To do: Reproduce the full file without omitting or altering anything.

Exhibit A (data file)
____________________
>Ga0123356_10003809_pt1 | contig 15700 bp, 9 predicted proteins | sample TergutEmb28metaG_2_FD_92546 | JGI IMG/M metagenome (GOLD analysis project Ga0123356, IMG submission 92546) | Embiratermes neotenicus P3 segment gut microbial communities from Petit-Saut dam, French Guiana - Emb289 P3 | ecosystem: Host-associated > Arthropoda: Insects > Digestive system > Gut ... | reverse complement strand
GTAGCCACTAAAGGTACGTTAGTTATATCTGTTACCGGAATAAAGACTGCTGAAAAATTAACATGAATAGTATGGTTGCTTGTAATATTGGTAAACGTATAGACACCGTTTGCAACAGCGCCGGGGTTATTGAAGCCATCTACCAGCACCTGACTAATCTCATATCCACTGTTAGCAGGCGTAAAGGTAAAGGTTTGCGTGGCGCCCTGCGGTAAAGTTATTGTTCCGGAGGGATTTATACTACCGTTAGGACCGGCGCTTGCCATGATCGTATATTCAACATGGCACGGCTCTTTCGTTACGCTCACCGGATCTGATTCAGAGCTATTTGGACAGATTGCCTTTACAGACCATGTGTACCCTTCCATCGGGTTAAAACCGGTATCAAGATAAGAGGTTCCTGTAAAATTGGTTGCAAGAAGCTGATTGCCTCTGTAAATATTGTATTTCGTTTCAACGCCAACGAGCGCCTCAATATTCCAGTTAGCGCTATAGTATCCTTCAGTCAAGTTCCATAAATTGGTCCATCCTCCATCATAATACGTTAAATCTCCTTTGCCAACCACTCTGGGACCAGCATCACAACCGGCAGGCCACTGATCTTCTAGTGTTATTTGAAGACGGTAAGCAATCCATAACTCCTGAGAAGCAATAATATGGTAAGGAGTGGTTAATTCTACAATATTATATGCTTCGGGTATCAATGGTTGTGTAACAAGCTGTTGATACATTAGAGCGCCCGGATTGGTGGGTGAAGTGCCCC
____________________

>Ga0123356_10003809_pt1 | contig 15700 bp, 9 predicted proteins | sample TergutEmb28metaG_2_FD_92546 | JGI IMG/M metagenome (GOLD analysis project Ga0123356, IMG submission 92546) | Embiratermes neotenicus P3 segment gut microbial communities from Petit-Saut dam, French Guiana - Emb289 P3 | ecosystem: Host-associated > Arthropoda: Insects > Digestive system > Gut ... | reverse complement strand
GTAGCCACTAAAGGTACGTTAGTTATATCTGTTACCGGAATAAAGACTGCTGAAAAATTAACATGAATAGTATGGTTGCTTGTAATATTGGTAAACGTATAGACACCGTTTGCAACAGCGCCGGGGTTATTGAAGCCATCTACCAGCACCTGACTAATCTCATATCCACTGTTAGCAGGCGTAAAGGTAAAGGTTTGCGTGGCGCCCTGCGGTAAAGTTATTGTTCCGGAGGGATTTATACTACCGTTAGGACCGGCGCTTGCCATGATCGTATATTCAACATGGCACGGCTCTTTCGTTACGCTCACCGGATCTGATTCAGAGCTATTTGGACAGATTGCCTTTACAGACCATGTGTACCCTTCCATCGGGTTAAAACCGGTATCAAGATAAGAGGTTCCTGTAAAATTGGTTGCAAGAAGCTGATTGCCTCTGTAAATATTGTATTTCGTTTCAACGCCAACGAGCGCCTCAATATTCCAGTTAGCGCTATAGTATCCTTCAGTCAAGTTCCATAAATTGGTCCATCCTCCATCATAATACGTTAAATCTCCTTTGCCAACCACTCTGGGACCAGCATCACAACCGGCAGGCCACTGATCTTCTAGTGTTATTTGAAGACGGTAAGCAATCCATAACTCCTGAGAAGCAATAATATGGTAAGGAGTGGTTAATTCTACAATATTATATGCTTCGGGTATCAATGGTTGTGTAACAAGCTGTTGATACATTAGAGCGCCCGGATTGGTGGGTGAAGTGCCCC